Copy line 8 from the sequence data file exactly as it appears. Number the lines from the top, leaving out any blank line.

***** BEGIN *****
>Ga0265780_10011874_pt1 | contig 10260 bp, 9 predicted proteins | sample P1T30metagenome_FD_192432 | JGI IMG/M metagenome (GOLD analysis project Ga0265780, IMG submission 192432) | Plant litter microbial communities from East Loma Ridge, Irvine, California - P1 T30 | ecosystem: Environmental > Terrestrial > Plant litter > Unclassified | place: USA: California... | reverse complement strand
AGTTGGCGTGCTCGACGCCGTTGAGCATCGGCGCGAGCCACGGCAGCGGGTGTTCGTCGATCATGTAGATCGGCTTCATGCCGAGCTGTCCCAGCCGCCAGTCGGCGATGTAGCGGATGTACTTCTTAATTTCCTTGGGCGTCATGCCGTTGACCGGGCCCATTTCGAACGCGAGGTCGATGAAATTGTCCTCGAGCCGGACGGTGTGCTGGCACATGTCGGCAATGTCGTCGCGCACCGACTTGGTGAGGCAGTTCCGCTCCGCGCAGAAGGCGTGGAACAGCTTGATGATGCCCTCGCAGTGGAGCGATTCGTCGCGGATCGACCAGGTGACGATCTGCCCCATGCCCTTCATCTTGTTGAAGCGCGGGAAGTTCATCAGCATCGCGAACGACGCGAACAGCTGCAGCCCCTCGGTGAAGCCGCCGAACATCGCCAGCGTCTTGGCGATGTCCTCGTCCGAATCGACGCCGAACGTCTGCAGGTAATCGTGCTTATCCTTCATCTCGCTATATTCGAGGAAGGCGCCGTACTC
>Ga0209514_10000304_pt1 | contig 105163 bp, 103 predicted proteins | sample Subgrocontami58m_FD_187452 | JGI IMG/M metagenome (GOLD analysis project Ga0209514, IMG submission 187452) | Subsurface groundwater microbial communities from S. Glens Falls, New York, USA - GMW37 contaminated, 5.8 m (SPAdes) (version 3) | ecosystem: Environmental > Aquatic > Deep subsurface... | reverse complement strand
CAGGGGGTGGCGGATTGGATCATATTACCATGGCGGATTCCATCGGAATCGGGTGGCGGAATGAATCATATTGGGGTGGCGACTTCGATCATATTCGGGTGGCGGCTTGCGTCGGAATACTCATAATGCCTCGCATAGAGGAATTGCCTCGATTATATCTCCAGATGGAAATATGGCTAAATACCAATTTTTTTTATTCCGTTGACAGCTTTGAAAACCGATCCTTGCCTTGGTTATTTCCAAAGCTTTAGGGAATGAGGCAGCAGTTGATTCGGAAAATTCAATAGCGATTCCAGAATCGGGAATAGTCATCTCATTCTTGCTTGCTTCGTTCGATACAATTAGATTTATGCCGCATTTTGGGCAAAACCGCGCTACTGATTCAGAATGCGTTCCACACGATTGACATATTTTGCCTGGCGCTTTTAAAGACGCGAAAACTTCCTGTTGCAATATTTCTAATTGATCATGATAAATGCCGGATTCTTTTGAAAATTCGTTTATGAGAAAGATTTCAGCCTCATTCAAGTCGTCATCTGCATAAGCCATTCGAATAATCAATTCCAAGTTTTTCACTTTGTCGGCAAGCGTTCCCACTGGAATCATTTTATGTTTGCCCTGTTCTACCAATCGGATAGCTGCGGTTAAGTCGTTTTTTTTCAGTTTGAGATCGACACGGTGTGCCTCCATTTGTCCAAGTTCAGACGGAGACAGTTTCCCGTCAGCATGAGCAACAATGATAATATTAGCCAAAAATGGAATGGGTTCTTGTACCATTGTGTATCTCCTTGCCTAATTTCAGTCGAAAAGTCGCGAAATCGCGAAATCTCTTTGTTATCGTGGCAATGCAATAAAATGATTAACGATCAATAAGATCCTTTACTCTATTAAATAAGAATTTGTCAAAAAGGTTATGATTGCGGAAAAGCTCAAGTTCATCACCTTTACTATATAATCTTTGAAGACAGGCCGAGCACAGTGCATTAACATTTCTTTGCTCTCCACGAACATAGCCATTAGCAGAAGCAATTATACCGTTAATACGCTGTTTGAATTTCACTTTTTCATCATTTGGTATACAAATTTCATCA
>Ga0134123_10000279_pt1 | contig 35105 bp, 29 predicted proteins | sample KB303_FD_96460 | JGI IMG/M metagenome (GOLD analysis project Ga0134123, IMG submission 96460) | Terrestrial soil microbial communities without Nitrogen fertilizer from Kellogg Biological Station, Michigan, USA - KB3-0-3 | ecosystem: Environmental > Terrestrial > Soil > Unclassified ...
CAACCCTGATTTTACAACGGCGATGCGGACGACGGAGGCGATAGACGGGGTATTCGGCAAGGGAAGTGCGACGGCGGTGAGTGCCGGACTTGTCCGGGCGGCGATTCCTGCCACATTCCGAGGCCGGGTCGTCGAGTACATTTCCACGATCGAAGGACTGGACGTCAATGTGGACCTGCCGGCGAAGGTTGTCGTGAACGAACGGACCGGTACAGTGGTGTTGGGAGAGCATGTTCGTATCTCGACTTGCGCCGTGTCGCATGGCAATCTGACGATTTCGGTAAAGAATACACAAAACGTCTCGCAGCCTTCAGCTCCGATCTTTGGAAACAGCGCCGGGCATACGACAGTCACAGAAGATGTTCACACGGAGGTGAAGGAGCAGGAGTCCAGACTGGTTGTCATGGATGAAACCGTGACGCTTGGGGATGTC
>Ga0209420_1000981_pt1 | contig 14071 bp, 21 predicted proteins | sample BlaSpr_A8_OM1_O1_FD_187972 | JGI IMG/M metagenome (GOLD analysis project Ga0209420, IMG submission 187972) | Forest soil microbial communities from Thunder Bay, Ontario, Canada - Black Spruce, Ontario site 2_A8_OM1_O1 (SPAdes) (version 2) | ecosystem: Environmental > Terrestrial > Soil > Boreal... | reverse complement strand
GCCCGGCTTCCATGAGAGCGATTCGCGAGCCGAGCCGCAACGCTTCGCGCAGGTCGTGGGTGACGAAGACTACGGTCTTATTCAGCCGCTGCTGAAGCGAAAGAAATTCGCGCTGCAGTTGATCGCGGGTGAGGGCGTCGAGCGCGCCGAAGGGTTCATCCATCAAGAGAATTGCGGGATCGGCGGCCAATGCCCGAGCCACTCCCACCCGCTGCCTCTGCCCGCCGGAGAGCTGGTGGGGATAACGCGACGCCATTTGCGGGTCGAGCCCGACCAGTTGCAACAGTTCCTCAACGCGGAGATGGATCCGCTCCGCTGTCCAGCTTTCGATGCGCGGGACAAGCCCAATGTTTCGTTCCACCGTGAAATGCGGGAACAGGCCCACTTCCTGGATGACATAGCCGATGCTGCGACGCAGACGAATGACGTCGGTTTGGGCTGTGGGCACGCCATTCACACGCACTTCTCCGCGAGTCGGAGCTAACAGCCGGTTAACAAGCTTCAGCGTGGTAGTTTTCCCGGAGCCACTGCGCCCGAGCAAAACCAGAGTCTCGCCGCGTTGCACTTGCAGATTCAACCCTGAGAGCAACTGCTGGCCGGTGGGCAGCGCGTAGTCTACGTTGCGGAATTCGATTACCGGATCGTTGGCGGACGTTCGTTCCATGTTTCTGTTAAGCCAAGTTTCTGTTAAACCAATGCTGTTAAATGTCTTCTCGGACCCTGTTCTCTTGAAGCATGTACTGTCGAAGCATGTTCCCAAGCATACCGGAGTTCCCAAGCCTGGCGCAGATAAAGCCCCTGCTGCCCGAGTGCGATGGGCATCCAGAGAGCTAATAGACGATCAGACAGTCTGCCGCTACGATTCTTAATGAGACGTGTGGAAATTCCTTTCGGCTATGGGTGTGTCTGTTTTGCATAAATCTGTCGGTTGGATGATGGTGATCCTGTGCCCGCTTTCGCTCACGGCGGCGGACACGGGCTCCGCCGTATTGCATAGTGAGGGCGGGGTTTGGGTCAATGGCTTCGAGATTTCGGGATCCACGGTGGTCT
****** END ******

GCCCGGCTTCCATGAGAGCGATTCGCGAGCCGAGCCGCAACGCTTCGCGCAGGTCGTGGGTGACGAAGACTACGGTCTTATTCAGCCGCTGCTGAAGCGAAAGAAATTCGCGCTGCAGTTGATCGCGGGTGAGGGCGTCGAGCGCGCCGAAGGGTTCATCCATCAAGAGAATTGCGGGATCGGCGGCCAATGCCCGAGCCACTCCCACCCGCTGCCTCTGCCCGCCGGAGAGCTGGTGGGGATAACGCGACGCCATTTGCGGGTCGAGCCCGACCAGTTGCAACAGTTCCTCAACGCGGAGATGGATCCGCTCCGCTGTCCAGCTTTCGATGCGCGGGACAAGCCCAATGTTTCGTTCCACCGTGAAATGCGGGAACAGGCCCACTTCCTGGATGACATAGCCGATGCTGCGACGCAGACGAATGACGTCGGTTTGGGCTGTGGGCACGCCATTCACACGCACTTCTCCGCGAGTCGGAGCTAACAGCCGGTTAACAAGCTTCAGCGTGGTAGTTTTCCCGGAGCCACTGCGCCCGAGCAAAACCAGAGTCTCGCCGCGTTGCACTTGCAGATTCAACCCTGAGAGCAACTGCTGGCCGGTGGGCAGCGCGTAGTCTACGTTGCGGAATTCGATTACCGGATCGTTGGCGGACGTTCGTTCCATGTTTCTGTTAAGCCAAGTTTCTGTTAAACCAATGCTGTTAAATGTCTTCTCGGACCCTGTTCTCTTGAAGCATGTACTGTCGAAGCATGTTCCCAAGCATACCGGAGTTCCCAAGCCTGGCGCAGATAAAGCCCCTGCTGCCCGAGTGCGATGGGCATCCAGAGAGCTAATAGACGATCAGACAGTCTGCCGCTACGATTCTTAATGAGACGTGTGGAAATTCCTTTCGGCTATGGGTGTGTCTGTTTTGCATAAATCTGTCGGTTGGATGATGGTGATCCTGTGCCCGCTTTCGCTCACGGCGGCGGACACGGGCTCCGCCGTATTGCATAGTGAGGGCGGGGTTTGGGTCAATGGCTTCGAGATTTCGGGATCCACGGTGGTCT